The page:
Sign up for our Newsletter

Pigs in a gestational crate

California Animal Housing Regulation: Comply or No Sale!

California’s “Prop 12” is now fully in effect as of January 1st, allowing only food from farm animals housed under specific standards to be sold in the state. And it’s not the only state putting such limits in place that impact the entire food industry. While the laws vary from restrictions on in-state gestation crates for hogs to California’s full ban on sales of pork, eggs and veal from animals held in “extreme confinement” in or outside the state, they have extensive impact.

Currently, at least 15 states have passed policies on farm animal welfare, with the most common focused on the in-state use of animal confinement in pork, veal, and egg production; and by 2026, hog gestation crates will be banned in 10 states, which is expected to equate to 17% of U.S. pork producer operations.

It’s also not just the U.S. states setting such policies. For example, in late 2022 and early 2023, three Canadian Codes of Practice (veal cattle, pullets/laying hens, and bison) underwent a five-year review and the Canadian pig code of 2014 comes into effect July 1, 2024, requiring that mated gilts and sows be housed in groups, pens, or in stalls if provided with “periodic exercise.” By 2029, all farms are to be converted to enable group housing, with the periodic-exercise housing discontinued.

Although we would expect states and countries to continue implementing farm animal welfare policies, the Prop 12 controversy is not quietly disappearing. Despite a Supreme Court ruling upholding California’s right to limit sales in its state, a bill,  S.2019 Ending Agricultural Trade Suppression (EATS) Act, is pending in Congress to disallow a state’s right to “impose a standard or condition on the pre-harvest production of any agricultural products sold or offered for sale in interstate commerce” if produced in another state. as long as production follows federal regulation and the laws of the state where produced. Additionally, a coalition of Attorneys General of 16 states submitted a letter to Congress decrying the Supreme Court decision and supporting the EATS Act, stating that “California’s radical climate change agenda does not account for farmers’ basic needs.”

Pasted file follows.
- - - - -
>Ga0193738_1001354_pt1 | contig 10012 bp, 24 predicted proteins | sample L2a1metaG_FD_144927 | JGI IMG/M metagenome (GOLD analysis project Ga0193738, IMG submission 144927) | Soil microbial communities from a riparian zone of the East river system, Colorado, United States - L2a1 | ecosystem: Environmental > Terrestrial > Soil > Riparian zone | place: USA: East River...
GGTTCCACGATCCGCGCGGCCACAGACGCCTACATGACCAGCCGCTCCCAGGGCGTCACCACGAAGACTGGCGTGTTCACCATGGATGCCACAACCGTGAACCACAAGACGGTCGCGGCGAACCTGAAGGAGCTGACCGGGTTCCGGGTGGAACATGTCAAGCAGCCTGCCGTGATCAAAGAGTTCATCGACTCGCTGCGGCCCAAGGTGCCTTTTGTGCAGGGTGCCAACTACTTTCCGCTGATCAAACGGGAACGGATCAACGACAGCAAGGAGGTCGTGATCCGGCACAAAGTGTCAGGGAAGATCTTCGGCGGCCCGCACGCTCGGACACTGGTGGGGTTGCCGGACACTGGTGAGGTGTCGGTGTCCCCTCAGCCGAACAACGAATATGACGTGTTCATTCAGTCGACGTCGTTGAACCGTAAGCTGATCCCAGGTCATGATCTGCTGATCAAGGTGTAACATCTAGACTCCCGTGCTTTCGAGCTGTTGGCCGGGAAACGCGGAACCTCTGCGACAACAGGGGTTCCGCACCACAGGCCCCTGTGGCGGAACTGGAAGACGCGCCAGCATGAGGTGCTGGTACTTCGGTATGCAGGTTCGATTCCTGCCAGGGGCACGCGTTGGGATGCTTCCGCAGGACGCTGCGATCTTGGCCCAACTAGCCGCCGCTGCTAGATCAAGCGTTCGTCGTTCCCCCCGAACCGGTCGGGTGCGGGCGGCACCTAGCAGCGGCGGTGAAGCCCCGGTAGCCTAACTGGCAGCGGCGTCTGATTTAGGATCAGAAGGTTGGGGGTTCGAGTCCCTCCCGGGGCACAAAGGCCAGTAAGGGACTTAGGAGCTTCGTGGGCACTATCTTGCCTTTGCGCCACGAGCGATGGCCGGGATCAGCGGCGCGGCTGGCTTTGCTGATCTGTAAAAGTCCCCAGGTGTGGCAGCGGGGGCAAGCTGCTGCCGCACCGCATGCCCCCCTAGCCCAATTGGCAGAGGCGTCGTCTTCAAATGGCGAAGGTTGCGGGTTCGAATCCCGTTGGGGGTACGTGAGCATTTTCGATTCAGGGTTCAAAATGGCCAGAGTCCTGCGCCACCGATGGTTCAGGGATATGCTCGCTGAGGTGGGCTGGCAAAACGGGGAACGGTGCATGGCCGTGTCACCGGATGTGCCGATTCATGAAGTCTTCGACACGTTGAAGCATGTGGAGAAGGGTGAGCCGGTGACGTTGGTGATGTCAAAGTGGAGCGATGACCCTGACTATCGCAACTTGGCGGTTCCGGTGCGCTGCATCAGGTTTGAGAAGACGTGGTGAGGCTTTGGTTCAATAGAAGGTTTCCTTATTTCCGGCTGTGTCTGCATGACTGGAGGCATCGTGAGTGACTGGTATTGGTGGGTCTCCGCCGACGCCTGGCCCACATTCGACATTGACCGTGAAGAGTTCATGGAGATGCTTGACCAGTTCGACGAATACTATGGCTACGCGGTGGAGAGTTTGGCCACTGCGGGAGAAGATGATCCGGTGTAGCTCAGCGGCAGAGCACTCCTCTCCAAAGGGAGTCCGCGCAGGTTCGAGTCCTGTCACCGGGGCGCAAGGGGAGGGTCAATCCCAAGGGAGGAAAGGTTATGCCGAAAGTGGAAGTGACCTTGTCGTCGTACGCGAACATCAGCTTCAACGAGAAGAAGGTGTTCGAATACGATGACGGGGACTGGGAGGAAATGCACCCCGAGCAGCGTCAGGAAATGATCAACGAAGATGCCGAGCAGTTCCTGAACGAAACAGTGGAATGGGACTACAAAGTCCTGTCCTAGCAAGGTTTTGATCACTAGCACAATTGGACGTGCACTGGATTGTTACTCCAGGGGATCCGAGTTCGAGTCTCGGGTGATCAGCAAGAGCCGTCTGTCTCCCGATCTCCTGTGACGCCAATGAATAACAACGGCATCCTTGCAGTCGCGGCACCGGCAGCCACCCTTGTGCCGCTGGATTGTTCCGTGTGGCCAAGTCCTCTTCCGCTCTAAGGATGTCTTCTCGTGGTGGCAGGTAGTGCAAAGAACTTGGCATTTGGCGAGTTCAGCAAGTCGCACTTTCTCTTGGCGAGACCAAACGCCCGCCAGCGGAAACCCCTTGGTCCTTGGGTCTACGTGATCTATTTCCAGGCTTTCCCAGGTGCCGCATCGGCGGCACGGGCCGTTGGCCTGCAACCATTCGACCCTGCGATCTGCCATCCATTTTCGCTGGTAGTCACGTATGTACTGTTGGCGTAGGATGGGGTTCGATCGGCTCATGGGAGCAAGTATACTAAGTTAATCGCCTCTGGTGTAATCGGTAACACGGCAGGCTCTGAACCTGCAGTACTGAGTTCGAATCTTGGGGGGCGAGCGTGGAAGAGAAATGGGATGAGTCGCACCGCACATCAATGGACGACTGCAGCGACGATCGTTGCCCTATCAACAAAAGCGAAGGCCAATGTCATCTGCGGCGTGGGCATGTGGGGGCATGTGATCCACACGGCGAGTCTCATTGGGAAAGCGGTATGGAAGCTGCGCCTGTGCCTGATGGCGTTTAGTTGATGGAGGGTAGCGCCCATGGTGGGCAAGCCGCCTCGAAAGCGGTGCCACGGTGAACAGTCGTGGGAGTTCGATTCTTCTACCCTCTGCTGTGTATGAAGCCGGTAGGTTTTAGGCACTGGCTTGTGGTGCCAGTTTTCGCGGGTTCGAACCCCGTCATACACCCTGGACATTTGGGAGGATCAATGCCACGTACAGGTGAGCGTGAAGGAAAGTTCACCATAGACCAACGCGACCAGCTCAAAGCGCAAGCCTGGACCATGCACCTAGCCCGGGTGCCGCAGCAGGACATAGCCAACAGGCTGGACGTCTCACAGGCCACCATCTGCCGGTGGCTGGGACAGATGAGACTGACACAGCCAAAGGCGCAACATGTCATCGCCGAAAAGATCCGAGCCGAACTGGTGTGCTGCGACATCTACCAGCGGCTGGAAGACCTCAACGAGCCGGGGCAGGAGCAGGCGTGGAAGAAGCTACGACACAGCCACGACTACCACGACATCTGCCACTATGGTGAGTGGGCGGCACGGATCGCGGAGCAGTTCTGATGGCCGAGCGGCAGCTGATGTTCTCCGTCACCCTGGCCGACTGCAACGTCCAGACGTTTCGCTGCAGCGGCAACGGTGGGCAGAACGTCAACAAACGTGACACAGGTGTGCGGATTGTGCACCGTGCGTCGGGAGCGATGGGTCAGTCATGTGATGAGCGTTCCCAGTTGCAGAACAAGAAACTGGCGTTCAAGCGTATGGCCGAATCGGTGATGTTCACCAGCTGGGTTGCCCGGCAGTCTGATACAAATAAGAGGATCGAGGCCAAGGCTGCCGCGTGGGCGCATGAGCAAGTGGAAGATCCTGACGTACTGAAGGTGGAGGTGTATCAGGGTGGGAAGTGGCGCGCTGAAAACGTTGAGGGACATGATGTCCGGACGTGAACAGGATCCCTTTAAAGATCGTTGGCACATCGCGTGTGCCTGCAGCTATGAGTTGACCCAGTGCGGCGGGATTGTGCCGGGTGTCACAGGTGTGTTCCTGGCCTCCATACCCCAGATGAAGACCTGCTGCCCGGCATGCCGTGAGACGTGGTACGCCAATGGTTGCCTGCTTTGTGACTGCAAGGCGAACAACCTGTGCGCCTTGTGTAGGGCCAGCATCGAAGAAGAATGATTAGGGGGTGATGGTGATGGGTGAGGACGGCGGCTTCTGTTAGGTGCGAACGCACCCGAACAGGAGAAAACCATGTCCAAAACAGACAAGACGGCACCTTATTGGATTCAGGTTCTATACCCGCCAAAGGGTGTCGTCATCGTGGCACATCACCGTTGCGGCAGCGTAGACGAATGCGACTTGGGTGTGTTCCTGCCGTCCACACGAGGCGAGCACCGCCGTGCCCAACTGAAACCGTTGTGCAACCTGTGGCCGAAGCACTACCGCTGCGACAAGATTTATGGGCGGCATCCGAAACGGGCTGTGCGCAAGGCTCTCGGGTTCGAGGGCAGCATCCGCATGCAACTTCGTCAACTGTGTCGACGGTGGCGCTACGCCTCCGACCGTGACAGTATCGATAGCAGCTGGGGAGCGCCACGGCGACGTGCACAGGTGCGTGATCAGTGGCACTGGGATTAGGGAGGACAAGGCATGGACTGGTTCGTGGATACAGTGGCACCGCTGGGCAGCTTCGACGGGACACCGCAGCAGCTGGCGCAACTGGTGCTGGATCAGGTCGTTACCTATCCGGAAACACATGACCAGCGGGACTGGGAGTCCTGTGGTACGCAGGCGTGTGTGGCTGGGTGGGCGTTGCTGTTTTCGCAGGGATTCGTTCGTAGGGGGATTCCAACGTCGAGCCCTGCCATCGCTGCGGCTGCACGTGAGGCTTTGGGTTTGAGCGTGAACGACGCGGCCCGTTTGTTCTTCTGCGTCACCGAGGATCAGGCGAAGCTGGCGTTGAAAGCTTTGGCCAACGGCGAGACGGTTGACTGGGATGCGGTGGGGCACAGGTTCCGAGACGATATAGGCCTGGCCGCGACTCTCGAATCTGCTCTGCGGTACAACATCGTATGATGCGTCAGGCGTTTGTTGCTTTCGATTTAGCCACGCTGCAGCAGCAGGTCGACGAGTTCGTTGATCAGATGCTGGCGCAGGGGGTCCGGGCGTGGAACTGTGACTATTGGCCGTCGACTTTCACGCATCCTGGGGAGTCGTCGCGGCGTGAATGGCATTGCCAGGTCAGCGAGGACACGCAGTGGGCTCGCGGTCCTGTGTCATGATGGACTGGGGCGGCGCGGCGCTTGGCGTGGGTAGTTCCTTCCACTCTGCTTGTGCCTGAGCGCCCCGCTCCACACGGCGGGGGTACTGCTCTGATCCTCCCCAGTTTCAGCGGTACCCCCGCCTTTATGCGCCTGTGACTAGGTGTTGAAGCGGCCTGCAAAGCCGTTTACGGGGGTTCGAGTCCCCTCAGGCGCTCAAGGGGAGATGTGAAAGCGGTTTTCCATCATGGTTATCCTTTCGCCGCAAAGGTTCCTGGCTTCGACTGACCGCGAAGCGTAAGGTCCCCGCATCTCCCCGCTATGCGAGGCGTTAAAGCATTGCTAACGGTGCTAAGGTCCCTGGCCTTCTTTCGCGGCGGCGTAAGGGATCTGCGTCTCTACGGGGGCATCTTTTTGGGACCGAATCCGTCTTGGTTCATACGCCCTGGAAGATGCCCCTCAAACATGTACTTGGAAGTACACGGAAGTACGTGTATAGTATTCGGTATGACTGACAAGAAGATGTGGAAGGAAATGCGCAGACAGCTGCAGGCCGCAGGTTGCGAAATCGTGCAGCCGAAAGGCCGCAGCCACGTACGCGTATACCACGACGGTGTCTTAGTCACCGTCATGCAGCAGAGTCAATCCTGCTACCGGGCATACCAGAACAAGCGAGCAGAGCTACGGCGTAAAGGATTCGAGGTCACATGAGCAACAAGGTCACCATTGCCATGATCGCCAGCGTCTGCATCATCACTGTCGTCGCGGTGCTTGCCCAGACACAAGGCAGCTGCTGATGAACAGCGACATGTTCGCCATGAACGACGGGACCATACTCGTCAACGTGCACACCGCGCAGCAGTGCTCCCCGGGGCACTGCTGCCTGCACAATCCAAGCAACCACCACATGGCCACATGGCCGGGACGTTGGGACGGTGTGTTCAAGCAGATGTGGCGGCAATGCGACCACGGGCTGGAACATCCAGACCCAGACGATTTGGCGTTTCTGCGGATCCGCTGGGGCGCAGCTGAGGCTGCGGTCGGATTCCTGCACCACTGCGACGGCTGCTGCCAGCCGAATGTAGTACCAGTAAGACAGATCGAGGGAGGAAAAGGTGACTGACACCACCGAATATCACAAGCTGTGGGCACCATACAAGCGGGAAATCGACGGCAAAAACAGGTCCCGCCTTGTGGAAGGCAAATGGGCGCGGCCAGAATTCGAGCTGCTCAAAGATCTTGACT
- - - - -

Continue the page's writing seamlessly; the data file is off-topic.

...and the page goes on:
While the extensive pushback on Prop 12 may (or may not) cause it to be overturned by federal regulation, it currently stands in full effect. And with California accounting for approximately 15% of the nation’s pork and 12% of the egg and veal consumption, companies that produce related product for all 50 states will need to determine how they will manage the limited options the law elicits.

With the restrictiveness of the law, some companies may determine that they will no longer be able to sell into California at all (or other states with restrictions), and simply pull all product from those states, reducing sales and profit. If a company does want to continue selling into restrictive states, do you separate your production into state-specific product? With the number of states implementing different rules, this is not a practical, or really even feasible.

So that leaves changing your production policies to comply with the most restrictive state law for each (pork, egg, veal) to enable nationwide distribution. Not easy, not cheap, and brings a host of other decisions, e.g.:

  • Do you do the bare minimum to comply? Or, since you’re making changes anyway, do you work with an animal welfare expert to make it the best it can be?
  • Given the expenses, do you pass along a price increase to consumers? If so, how do you deal with outcry on that? Or do you scrimp elsewhere to try to make up for it?
  • What about the likelihood of reduced availability due to firms that couldn’t comply or quit selling in the state? Do you expand your operations to increase your output?

The issue is reminiscent of the patchwork of states’ GMO laws a few years back, which the federal government finally took in hand with the passage of the National Bioengineered Food Disclosure Standard of 2018. It also brings to mind the various state laws legalizing medical and/or adult-use marijuana, a decision on which the federal government is still backing off of.

We recently discussed the FDA’s seeming tendency to waffle on certain issues until states (generally California) take a stance, then putting out its own proposed regulation or standard (e.g., as it did for BVO, heavy metals in baby food, etc.). Whether USDA or the Supreme Court will follow a similar trend on this front, taking a stand after a state sets its regulation, is not clear, but it would certainly make it easier for the industry, and less expensive for consumers if a cohesive standard were set.

Meanwhile, with the various laws in place, if you need assistance on conforming to California’s, or any other state or federal, laws, give us a call. TAG has animal welfare experts who can assist.


Recent Posts

Weekly TAG Talks